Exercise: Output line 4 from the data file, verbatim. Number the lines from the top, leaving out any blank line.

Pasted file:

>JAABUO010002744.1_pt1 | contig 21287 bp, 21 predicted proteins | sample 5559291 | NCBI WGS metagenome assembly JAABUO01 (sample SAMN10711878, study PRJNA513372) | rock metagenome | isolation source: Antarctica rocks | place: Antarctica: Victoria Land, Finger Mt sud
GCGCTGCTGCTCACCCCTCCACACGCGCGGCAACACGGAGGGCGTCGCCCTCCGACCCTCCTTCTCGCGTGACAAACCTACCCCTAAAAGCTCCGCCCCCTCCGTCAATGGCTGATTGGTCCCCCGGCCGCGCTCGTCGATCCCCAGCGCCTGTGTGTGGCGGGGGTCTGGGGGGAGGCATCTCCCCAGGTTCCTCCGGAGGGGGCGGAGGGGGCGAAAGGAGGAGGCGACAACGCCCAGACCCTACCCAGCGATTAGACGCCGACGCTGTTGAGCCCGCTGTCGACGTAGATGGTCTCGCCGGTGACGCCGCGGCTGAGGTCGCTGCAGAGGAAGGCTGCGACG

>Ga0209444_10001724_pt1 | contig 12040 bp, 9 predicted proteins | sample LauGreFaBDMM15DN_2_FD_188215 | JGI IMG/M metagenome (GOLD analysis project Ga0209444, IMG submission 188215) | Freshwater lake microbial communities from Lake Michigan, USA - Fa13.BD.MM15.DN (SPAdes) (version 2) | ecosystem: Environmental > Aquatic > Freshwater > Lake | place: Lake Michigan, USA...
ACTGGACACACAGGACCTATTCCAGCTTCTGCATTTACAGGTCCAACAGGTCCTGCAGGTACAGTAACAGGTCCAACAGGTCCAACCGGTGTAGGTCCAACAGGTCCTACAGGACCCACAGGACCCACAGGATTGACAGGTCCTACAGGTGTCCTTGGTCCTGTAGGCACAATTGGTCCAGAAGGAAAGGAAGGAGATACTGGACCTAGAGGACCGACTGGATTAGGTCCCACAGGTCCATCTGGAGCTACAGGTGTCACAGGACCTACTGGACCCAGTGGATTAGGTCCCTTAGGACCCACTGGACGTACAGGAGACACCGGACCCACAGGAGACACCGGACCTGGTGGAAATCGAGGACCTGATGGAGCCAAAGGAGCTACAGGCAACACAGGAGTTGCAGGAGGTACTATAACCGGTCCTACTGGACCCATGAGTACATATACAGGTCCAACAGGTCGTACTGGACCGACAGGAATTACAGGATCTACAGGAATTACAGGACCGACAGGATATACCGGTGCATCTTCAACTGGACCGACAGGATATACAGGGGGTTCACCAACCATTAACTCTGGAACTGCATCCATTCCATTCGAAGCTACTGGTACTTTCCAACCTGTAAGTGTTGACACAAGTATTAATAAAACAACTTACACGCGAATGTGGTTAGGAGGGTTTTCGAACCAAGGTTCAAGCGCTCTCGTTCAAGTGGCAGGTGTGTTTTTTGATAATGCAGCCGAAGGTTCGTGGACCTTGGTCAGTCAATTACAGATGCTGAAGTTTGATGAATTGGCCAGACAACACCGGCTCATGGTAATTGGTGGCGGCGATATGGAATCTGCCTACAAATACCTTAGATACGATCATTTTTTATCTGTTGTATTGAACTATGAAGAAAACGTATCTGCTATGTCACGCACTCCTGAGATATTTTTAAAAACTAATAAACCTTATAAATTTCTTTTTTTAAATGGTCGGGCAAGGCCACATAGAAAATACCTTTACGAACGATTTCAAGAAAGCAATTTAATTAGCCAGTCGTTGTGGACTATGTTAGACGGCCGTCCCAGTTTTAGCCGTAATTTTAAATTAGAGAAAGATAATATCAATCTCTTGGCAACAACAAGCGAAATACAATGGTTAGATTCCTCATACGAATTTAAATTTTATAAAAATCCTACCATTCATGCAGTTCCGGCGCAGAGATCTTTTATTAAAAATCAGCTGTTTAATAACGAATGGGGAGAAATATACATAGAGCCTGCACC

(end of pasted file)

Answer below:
ACTGGACACACAGGACCTATTCCAGCTTCTGCATTTACAGGTCCAACAGGTCCTGCAGGTACAGTAACAGGTCCAACAGGTCCAACCGGTGTAGGTCCAACAGGTCCTACAGGACCCACAGGACCCACAGGATTGACAGGTCCTACAGGTGTCCTTGGTCCTGTAGGCACAATTGGTCCAGAAGGAAAGGAAGGAGATACTGGACCTAGAGGACCGACTGGATTAGGTCCCACAGGTCCATCTGGAGCTACAGGTGTCACAGGACCTACTGGACCCAGTGGATTAGGTCCCTTAGGACCCACTGGACGTACAGGAGACACCGGACCCACAGGAGACACCGGACCTGGTGGAAATCGAGGACCTGATGGAGCCAAAGGAGCTACAGGCAACACAGGAGTTGCAGGAGGTACTATAACCGGTCCTACTGGACCCATGAGTACATATACAGGTCCAACAGGTCGTACTGGACCGACAGGAATTACAGGATCTACAGGAATTACAGGACCGACAGGATATACCGGTGCATCTTCAACTGGACCGACAGGATATACAGGGGGTTCACCAACCATTAACTCTGGAACTGCATCCATTCCATTCGAAGCTACTGGTACTTTCCAACCTGTAAGTGTTGACACAAGTATTAATAAAACAACTTACACGCGAATGTGGTTAGGAGGGTTTTCGAACCAAGGTTCAAGCGCTCTCGTTCAAGTGGCAGGTGTGTTTTTTGATAATGCAGCCGAAGGTTCGTGGACCTTGGTCAGTCAATTACAGATGCTGAAGTTTGATGAATTGGCCAGACAACACCGGCTCATGGTAATTGGTGGCGGCGATATGGAATCTGCCTACAAATACCTTAGATACGATCATTTTTTATCTGTTGTATTGAACTATGAAGAAAACGTATCTGCTATGTCACGCACTCCTGAGATATTTTTAAAAACTAATAAACCTTATAAATTTCTTTTTTTAAATGGTCGGGCAAGGCCACATAGAAAATACCTTTACGAACGATTTCAAGAAAGCAATTTAATTAGCCAGTCGTTGTGGACTATGTTAGACGGCCGTCCCAGTTTTAGCCGTAATTTTAAATTAGAGAAAGATAATATCAATCTCTTGGCAACAACAAGCGAAATACAATGGTTAGATTCCTCATACGAATTTAAATTTTATAAAAATCCTACCATTCATGCAGTTCCGGCGCAGAGATCTTTTATTAAAAATCAGCTGTTTAATAACGAATGGGGAGAAATATACATAGAGCCTGCACC